As the living dare to breathe

There are so many moments in life that are characterized by the unceremonious dread we feel leading up to it, that this moment that we are approaching is going to be “the end of the world.” 
 
It might be a breakup, or a final we didn’t study for, or that performance review at work that you’re just absolutely sure will be your undoing, or that phone call you can’t bear to make.
 
But the problem with moments like these, is that no one considers the “afterward.” And the truth is, afterward, life goes on. Your entire world deflates for a singular instance in time, and then you keep moving past it. Time isn’t stagnant. Short of death, you won’t remain in that moment forever. 
 
One of the things that people need to come to terms with is this very simple and essential fact. I think it might make the anxiety of a moment easier to bear. 

Belong

To whom do I belong?
 
I don’t belong to you. I would have thought I belonged to me. 
 
I to myself – my mind, my body. 
 
I’m overwhelmed with how much of myself I give to others. 
 
My time, my opinion, my efforts, my energy. 
 
We spend so much of our lives wanting to belong to someone else – to our parents, to our schools, to a significant other, to friends, to a soul mate. 
 
Why doesn’t anyone try belonging to themselves, for a change? Why can’t we try taking ownership of ourselves, for once? 
 
And, to that extent, what does it even mean, to belong to yourself? 
 
I think I’m struggling to figure that out, even now, established as an adult and a “real” person. I want to be by myself, belonging to no one – would that instill in me a great loneliness, or force me to face that which I keep at bay? I want to be alone, yet I’m surrounded by obligations and things that call for me to invest myself. I’m horrendously lonely, but I fight it off by filling my schedule with mountains of activities.  I am alone and yet not, and I’m scared to be either without the other, and I don’t know where to strike the balance.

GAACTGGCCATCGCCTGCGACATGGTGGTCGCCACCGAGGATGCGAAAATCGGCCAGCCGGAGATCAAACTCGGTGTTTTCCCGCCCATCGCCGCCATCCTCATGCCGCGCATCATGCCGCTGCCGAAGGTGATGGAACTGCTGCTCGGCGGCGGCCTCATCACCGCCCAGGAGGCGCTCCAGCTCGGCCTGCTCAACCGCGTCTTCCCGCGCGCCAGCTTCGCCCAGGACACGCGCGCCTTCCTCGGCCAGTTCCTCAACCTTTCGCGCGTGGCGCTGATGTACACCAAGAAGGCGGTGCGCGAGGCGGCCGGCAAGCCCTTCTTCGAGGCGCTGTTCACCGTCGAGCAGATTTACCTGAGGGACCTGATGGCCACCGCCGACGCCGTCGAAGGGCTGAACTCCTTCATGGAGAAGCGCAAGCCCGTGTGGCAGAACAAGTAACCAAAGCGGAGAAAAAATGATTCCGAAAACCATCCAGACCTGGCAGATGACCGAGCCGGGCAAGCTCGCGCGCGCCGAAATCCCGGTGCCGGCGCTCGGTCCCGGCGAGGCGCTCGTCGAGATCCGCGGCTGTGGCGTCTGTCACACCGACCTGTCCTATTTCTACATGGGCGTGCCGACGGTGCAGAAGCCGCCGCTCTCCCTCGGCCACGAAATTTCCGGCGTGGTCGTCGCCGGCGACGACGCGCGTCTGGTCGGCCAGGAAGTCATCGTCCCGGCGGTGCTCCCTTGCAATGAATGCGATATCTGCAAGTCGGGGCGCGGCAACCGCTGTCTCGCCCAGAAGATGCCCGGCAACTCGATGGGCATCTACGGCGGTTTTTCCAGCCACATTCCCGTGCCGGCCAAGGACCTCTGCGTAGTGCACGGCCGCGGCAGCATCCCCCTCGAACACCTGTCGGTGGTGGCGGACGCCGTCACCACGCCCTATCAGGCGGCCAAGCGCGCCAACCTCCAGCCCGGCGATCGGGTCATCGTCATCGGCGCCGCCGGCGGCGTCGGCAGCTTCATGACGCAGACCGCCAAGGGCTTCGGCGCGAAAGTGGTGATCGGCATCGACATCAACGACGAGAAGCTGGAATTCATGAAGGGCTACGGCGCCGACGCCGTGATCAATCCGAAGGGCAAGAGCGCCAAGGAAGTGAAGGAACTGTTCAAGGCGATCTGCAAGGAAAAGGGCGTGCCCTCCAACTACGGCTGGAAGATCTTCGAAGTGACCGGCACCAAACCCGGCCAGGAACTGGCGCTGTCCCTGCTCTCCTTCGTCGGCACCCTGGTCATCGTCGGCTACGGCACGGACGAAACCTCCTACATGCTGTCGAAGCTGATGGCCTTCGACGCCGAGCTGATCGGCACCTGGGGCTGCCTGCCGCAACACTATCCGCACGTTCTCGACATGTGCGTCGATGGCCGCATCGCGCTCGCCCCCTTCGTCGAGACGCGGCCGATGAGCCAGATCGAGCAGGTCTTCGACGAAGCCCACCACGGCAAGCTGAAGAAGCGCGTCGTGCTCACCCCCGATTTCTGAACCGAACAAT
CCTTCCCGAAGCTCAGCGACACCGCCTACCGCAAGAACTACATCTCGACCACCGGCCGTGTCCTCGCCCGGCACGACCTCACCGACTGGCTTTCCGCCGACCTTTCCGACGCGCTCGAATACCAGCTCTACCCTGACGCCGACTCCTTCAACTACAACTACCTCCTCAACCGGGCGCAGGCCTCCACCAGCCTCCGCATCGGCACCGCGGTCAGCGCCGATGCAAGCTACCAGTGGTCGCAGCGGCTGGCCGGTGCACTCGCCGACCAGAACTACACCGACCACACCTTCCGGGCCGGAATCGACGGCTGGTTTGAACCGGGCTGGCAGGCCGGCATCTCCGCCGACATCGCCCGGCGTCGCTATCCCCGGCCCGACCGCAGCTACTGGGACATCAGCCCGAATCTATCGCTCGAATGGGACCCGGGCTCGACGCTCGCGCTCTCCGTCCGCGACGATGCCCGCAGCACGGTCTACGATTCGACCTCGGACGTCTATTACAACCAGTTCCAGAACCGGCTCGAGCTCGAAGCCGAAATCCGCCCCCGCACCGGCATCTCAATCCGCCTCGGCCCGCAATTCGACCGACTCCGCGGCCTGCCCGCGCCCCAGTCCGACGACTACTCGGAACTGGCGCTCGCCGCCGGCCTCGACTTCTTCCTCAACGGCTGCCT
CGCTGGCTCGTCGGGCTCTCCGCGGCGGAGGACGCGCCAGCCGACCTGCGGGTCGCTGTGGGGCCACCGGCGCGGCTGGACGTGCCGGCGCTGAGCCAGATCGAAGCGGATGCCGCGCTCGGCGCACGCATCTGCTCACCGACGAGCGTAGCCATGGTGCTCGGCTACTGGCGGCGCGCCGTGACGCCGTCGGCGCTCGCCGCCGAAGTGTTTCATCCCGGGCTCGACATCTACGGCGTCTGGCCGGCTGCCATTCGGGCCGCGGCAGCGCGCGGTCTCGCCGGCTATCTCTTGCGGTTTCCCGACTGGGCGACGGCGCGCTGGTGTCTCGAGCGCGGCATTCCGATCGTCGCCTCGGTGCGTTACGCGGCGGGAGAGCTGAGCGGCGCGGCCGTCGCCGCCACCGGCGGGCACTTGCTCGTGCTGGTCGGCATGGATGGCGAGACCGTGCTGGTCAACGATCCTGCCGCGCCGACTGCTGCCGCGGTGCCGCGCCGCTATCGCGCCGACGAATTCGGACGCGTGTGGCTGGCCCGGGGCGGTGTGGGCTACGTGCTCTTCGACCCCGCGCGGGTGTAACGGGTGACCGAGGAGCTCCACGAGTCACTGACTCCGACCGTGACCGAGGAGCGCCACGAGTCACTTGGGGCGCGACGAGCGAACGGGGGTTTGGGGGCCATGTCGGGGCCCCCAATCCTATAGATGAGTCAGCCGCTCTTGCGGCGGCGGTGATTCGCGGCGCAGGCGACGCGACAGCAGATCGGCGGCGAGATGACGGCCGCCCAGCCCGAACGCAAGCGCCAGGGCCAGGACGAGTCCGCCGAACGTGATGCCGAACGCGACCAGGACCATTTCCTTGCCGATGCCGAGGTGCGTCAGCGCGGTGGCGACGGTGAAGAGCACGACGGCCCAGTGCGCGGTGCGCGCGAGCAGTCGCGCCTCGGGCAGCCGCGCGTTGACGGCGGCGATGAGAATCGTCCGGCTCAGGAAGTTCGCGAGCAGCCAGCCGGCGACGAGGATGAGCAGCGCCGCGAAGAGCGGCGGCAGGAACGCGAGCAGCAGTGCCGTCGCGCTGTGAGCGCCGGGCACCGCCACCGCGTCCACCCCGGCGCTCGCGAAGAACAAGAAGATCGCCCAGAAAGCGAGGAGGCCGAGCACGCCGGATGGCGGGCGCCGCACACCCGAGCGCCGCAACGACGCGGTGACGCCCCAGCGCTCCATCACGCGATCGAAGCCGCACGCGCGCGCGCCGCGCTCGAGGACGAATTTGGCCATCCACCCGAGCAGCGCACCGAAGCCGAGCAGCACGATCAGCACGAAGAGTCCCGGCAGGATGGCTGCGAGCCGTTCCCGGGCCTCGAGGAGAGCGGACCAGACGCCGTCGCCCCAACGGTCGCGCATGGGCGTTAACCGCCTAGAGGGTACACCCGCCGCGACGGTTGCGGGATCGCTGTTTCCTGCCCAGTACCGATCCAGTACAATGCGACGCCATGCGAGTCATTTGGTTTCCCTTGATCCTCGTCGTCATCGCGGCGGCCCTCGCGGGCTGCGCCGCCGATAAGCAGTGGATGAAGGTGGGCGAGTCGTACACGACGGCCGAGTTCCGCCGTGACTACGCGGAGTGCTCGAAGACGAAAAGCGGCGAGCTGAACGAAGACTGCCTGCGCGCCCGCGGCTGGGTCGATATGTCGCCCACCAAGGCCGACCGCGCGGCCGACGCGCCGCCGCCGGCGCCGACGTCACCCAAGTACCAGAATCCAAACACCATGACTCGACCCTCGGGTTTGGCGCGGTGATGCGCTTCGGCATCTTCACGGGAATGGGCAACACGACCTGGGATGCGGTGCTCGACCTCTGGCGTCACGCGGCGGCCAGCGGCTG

In Short Time

Prompt: Write something – minimum two paragraphs – that combines at least two of the following elements: Identical twins, a magic wand, a locked closet, a broken wristwatch, peppermints, a hug that goes too far.

It was a stunning and singular cruelty, to be standing there in the cold as the sky bled out.

The pleasantries had been delivered, the condolences expressed, the flowers felled in sympathetic and nonchalant display. But I couldn’t feel any of it, however hard I tried. Nothing could touch me, save for the plastic smile I glued to my face and the sodden wool of my winter coat. It didn’t matter, I suppose. When all was said and done, there truly was nothing that would move me.

I touched the cold timepiece in my pocket, something like reassurance rearing up within me before hitting whatever barrier was holding me back from feeling. Without seeing it, I felt the cracked glass of its face, the worn leather of its band, and I had to turn away, overwhelmed by something I couldn’t understand. I was the only one left.

Except for him. I didn’t recognize him; I didn’t really know anyone who had attended the event that afternoon, but I felt that I should know why he was still there. Unlike the rest who had hurried into the warmth of a tepid reception hall, he stood behind, a solitary gargoyle amidst the stones that surrounded us. Some acute sadness occupied his entire being, reaching beyond even the formal precept of the entire affair.